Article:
‘Is it worth risking lives to save lives? Is the humanitarian spirit of sacrifice a delusion, requiring harsh security restraints, or is risk management a contradiction in terms? This book questions the validity of a remotely controlled, apolitical and technical approach to staff security, and argues that, in a climate of operational uncertainty, nothing trumps trust in the judgment of seasoned staff on the ground.’ — Dirk Salomons, Professor of International Affairs, Columbia University
‘Dealing with one of the most pressing security issues in our present age of conflict — the safety of those who save others — this book directly confronts some of the painful tensions between the desire to increase the safety of volunteer medical workers and the frustrations of that process. This is essential reading not only for risk management and voluntary organisation experts, but also for a wider audience as a testimony of our times.’ — Michael Power, Professor of Accounting, London School of Economics, former Director of the Centre for the Analysis of Risk and Regulation, and author of Organized Uncertainty: Designing a World of Risk Management
‘At a time when gaining humanitarian access is increasing difficult and dangerous for international aid workers, MSF’s Saving Lives and Staying Alive is essential reading for anyone wanting a candid first-hand account of the fraught policy, practical and political issues that accompany the attempt to help others in a polarised world.’ — Mark Duffield, Emeritus Professor, Global Insecurities Centre, University of Bristol
‘A timely and important contribution to debates about humanitarian security and the security management sector. Drawing upon decades of operational experience, MSF challenges accepted wisdom and offers a thoughtful critique of the evolution and professionalization of the sector. The book is a must-read for humanitarians everywhere.’ — Larissa Fast, author of Aid in Danger: The Perils and Promise of Humanitarianism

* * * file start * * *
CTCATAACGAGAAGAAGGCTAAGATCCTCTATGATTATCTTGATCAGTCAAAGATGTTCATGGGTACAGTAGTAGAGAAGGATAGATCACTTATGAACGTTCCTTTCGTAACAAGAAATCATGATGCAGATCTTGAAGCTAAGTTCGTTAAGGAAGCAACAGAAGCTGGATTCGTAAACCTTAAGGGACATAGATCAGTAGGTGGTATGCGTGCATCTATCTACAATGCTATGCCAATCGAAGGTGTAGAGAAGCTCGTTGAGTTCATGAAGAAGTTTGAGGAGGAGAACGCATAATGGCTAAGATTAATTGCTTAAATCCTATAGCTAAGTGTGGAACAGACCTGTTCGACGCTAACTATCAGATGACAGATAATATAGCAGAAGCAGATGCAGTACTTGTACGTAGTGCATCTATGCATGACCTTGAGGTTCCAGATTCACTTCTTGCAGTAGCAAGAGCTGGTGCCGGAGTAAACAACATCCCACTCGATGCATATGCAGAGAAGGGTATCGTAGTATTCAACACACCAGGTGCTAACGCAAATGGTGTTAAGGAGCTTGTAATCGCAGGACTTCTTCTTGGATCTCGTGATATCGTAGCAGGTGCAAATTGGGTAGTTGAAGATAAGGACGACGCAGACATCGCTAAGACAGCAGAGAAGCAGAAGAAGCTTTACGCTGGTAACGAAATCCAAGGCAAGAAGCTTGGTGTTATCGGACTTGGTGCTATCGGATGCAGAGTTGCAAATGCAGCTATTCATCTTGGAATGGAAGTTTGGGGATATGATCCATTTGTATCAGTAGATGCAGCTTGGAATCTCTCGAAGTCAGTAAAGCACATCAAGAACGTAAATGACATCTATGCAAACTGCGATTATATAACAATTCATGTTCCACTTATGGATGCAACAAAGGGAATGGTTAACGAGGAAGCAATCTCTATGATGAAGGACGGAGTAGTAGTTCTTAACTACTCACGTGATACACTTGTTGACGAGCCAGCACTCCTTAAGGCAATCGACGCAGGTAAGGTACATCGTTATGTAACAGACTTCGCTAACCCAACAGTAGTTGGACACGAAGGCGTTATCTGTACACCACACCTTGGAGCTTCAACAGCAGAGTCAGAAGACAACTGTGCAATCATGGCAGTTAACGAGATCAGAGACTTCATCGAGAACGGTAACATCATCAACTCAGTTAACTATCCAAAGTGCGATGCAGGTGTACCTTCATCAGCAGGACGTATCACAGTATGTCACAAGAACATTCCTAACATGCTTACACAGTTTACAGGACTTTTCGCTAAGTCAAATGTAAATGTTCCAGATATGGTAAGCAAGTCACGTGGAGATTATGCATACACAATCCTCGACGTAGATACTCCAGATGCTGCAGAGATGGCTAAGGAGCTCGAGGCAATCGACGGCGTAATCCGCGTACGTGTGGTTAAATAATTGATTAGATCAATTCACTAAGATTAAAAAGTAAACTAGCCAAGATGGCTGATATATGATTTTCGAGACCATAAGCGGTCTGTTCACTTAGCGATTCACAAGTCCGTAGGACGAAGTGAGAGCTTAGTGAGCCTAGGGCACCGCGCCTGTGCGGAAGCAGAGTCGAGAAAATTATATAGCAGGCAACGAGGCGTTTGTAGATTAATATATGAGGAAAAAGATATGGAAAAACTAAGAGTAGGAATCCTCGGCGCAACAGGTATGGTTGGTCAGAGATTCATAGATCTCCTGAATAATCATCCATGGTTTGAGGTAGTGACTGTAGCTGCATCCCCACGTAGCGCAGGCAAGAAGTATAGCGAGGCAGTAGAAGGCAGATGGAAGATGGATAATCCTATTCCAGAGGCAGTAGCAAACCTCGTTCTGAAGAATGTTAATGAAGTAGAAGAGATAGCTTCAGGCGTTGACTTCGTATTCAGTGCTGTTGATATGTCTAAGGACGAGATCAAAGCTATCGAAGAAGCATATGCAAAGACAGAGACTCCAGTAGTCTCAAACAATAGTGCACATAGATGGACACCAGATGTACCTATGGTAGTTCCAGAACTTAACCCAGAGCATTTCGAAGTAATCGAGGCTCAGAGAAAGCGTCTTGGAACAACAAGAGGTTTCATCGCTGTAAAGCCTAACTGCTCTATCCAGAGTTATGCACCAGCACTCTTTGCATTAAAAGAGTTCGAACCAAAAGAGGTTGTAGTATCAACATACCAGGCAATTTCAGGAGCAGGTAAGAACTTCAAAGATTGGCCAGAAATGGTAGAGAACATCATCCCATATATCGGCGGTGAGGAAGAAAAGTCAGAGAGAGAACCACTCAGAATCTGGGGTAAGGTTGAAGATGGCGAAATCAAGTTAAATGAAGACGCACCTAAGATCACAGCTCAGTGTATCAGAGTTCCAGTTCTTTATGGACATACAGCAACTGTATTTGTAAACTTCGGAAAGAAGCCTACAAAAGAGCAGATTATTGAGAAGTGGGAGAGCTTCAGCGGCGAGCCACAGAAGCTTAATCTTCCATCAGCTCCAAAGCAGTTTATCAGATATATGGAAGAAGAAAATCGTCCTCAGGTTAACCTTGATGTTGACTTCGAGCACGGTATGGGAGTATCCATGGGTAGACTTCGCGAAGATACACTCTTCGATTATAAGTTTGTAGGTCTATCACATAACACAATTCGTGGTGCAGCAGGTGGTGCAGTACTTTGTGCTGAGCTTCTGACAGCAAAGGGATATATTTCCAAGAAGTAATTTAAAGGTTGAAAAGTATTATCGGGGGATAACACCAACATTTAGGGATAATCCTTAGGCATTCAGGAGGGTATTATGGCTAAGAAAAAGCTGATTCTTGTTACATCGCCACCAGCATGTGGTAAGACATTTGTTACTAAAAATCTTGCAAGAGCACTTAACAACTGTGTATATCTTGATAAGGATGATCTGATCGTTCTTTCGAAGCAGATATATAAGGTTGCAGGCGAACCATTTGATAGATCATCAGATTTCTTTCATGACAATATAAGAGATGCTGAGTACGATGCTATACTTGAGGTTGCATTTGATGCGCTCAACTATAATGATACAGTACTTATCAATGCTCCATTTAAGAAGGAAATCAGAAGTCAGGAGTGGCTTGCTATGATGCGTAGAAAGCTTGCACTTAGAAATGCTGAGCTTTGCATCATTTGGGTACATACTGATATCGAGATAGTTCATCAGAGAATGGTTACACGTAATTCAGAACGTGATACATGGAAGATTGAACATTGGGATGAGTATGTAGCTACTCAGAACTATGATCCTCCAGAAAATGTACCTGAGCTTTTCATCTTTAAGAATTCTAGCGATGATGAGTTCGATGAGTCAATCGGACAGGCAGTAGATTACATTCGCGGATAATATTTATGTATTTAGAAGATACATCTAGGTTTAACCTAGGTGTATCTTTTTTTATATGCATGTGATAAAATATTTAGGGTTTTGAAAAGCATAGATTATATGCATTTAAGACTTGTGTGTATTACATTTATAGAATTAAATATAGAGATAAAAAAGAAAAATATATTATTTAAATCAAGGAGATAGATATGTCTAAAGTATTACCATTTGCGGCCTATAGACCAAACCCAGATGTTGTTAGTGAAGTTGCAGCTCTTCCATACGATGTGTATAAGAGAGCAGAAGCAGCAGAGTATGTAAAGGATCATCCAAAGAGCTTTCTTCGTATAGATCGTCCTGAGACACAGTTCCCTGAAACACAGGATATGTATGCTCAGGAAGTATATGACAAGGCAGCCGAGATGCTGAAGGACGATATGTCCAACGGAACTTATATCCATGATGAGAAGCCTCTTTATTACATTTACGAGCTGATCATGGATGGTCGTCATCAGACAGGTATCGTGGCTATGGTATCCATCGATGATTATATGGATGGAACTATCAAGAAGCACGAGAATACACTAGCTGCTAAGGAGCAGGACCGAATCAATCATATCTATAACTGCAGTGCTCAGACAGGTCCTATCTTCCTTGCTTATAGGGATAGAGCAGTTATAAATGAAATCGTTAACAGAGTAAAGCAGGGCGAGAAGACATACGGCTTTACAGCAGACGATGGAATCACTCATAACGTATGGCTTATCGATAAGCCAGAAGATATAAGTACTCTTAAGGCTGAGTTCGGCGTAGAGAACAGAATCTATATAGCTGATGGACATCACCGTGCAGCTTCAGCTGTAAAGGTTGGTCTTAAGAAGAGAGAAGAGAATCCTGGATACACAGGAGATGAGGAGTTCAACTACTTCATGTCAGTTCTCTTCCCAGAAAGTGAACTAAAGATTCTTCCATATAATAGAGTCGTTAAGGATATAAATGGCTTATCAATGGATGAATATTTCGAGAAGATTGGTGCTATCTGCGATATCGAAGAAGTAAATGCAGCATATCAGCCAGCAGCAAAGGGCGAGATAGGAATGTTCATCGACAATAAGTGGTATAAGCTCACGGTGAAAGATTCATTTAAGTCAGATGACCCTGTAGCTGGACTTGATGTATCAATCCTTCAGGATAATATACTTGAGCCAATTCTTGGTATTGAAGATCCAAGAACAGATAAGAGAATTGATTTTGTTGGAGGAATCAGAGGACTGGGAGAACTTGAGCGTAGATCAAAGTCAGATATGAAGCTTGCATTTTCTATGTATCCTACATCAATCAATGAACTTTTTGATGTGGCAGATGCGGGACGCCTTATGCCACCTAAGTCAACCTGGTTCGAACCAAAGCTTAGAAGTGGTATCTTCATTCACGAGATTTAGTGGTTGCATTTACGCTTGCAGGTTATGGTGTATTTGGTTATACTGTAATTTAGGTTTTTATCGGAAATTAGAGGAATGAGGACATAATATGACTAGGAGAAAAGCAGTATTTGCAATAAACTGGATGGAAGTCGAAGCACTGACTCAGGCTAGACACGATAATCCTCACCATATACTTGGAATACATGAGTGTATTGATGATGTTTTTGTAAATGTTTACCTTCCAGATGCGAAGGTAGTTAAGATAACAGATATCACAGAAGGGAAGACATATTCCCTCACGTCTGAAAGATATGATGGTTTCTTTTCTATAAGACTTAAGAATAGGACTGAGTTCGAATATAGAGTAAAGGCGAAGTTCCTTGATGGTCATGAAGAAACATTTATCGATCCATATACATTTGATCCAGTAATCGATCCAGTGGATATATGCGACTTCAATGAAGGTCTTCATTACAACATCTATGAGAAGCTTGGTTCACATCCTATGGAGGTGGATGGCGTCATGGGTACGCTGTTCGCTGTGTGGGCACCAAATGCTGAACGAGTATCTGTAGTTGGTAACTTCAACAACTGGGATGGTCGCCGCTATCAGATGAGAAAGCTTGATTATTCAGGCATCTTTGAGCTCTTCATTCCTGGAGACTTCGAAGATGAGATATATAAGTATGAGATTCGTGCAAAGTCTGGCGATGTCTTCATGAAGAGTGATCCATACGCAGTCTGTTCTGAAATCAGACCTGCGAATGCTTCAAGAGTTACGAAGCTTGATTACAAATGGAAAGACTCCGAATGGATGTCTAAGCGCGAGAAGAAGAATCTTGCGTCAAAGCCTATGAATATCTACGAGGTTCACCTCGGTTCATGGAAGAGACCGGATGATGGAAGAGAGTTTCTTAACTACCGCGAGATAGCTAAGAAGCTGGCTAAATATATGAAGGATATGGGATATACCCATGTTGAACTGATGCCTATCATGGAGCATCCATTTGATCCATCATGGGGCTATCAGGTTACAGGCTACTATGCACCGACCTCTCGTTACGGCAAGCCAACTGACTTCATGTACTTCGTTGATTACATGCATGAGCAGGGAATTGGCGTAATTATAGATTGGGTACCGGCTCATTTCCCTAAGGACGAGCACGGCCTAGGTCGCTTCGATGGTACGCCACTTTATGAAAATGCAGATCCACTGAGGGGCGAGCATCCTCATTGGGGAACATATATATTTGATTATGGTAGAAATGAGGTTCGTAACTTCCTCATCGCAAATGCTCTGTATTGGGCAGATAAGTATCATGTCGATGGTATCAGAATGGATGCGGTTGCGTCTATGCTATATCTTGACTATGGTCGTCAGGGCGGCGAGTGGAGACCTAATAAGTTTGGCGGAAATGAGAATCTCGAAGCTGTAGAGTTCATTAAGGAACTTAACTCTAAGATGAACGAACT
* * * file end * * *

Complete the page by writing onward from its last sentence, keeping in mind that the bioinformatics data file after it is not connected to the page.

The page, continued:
‘Saving lives at risk, especially in war zones, always carried considerable risk for those aid workers, quite literally, put their lives on the line. But the risks have risen considerably over the last two decades. With characteristic thoughtfulness, iconoclasm, and a willingness to hold a mirror to itself and the entire sector, MSF has produced a first-rate volume that courageously interrogates two principal questions. One, to what extent has humanitarian action become a graver danger to aid workers, and, if so, why? What are the results from the system-wide efforts to reduce these risks through a program of “risk management”? Has the professionalisation of risk management reduced or, ironically, increased the risk? and for whom? A fascinating study that offers a distinctive examination to an urgent question.’ — Michael Barnett, University Professor of International Affairs and Political Science, George Washington University, and author of Empire of Humanity: A History of Humanitarianism
‘This book makes a valuable contribution to on-going discussions related to risk and security in humanitarian response. These contemporary debates regain their rich history in the book’s first two chapters, while existing forms of data collection and analysis, and associated technical security documents, are heavily critiqued in the section that follows. The final chapters not only exemplify the diverse forms of detailed qualitative analysis that can be used to gain a deeper understanding of security incidents, but stand as testament to the complexity of humanitarian programming in contemporary crises.’ — James Smith, Medicine, Conflict and Survival